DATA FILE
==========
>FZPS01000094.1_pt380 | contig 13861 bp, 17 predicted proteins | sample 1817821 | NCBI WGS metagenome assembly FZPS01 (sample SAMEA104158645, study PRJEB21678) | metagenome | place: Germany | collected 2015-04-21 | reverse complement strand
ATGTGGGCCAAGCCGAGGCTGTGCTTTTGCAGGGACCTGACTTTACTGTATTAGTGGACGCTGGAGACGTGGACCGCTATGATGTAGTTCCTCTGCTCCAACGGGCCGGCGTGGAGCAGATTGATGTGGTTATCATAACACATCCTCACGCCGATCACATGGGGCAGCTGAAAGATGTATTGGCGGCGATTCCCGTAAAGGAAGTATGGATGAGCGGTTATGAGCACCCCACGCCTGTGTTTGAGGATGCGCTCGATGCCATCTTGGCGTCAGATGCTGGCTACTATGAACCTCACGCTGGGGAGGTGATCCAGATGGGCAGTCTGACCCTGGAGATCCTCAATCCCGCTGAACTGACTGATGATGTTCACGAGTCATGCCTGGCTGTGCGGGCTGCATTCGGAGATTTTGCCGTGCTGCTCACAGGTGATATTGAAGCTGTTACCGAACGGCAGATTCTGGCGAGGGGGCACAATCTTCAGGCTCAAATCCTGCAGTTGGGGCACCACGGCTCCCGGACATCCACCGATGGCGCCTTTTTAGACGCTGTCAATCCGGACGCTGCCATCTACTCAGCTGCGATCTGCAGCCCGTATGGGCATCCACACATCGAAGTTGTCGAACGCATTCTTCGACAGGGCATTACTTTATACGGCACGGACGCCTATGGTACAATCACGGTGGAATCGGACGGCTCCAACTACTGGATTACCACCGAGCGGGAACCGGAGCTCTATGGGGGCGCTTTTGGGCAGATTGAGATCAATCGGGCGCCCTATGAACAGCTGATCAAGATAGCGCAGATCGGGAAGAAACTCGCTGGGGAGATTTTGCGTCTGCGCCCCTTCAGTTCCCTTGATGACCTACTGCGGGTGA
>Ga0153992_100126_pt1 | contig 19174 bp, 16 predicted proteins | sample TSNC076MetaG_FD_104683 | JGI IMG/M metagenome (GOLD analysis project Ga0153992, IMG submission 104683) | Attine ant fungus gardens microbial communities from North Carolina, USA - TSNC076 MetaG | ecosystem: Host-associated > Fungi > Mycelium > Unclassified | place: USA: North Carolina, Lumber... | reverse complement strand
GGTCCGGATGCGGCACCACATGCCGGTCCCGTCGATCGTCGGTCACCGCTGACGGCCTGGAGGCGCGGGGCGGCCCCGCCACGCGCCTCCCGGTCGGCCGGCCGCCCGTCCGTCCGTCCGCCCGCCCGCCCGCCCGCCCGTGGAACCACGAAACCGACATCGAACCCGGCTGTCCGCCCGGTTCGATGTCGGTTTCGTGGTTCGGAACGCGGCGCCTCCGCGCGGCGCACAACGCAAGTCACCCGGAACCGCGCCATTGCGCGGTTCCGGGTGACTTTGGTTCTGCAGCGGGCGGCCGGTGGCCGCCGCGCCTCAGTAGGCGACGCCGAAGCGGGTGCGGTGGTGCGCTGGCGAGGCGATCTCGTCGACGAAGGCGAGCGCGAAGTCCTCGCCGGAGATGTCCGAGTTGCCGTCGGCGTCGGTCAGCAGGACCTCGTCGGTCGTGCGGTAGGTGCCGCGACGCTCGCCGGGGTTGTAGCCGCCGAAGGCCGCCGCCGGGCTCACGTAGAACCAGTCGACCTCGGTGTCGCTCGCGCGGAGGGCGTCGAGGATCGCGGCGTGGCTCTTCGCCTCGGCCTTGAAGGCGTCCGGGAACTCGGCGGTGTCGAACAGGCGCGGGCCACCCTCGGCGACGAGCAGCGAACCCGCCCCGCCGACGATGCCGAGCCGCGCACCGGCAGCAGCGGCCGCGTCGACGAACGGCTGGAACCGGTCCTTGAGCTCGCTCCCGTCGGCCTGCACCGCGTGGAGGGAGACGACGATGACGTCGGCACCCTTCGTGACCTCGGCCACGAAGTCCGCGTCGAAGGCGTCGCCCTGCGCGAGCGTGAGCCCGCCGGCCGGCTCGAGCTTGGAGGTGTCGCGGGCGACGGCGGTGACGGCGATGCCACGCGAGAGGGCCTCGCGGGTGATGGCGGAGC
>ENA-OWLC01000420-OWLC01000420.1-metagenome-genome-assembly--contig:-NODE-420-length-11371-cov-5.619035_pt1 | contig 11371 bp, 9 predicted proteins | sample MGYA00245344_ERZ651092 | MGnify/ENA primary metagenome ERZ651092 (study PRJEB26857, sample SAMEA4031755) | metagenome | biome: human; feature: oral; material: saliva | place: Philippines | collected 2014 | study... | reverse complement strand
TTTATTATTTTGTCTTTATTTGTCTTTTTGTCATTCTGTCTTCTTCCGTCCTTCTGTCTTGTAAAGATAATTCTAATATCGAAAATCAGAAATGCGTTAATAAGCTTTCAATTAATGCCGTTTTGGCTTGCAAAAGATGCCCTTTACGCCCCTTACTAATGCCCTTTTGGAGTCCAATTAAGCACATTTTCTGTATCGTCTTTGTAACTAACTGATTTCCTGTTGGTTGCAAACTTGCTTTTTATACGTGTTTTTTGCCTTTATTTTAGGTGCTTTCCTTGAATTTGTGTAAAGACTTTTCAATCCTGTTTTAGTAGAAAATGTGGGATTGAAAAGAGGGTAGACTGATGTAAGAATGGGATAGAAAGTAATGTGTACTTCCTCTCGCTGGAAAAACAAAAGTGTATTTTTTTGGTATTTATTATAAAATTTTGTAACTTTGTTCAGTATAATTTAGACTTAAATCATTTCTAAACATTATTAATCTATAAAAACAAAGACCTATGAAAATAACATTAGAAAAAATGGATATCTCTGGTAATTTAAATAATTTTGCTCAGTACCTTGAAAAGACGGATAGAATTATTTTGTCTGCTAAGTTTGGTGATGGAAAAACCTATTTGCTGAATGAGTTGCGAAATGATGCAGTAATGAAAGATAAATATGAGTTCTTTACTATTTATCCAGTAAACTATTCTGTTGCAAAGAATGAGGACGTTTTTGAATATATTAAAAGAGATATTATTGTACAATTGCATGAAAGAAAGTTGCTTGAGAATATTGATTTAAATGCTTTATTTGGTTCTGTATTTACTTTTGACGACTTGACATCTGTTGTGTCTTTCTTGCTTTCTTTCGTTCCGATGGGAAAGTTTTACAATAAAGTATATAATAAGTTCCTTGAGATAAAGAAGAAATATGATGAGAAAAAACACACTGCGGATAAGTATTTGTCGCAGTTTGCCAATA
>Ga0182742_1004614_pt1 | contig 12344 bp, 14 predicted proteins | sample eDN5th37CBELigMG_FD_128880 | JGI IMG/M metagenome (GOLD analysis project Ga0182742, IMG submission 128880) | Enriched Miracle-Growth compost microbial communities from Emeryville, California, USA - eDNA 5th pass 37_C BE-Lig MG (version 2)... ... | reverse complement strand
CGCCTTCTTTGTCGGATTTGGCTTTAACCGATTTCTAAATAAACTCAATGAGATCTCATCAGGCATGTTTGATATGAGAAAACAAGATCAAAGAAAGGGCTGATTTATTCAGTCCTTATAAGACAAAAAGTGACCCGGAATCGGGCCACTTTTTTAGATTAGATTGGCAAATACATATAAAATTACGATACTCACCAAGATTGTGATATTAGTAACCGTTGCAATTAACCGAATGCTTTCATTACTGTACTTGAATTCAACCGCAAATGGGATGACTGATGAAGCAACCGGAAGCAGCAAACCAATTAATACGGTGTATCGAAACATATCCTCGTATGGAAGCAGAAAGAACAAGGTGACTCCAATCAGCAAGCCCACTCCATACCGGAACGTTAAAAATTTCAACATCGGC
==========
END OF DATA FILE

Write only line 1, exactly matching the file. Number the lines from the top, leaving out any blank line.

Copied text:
>FZPS01000094.1_pt380 | contig 13861 bp, 17 predicted proteins | sample 1817821 | NCBI WGS metagenome assembly FZPS01 (sample SAMEA104158645, study PRJEB21678) | metagenome | place: Germany | collected 2015-04-21 | reverse complement strand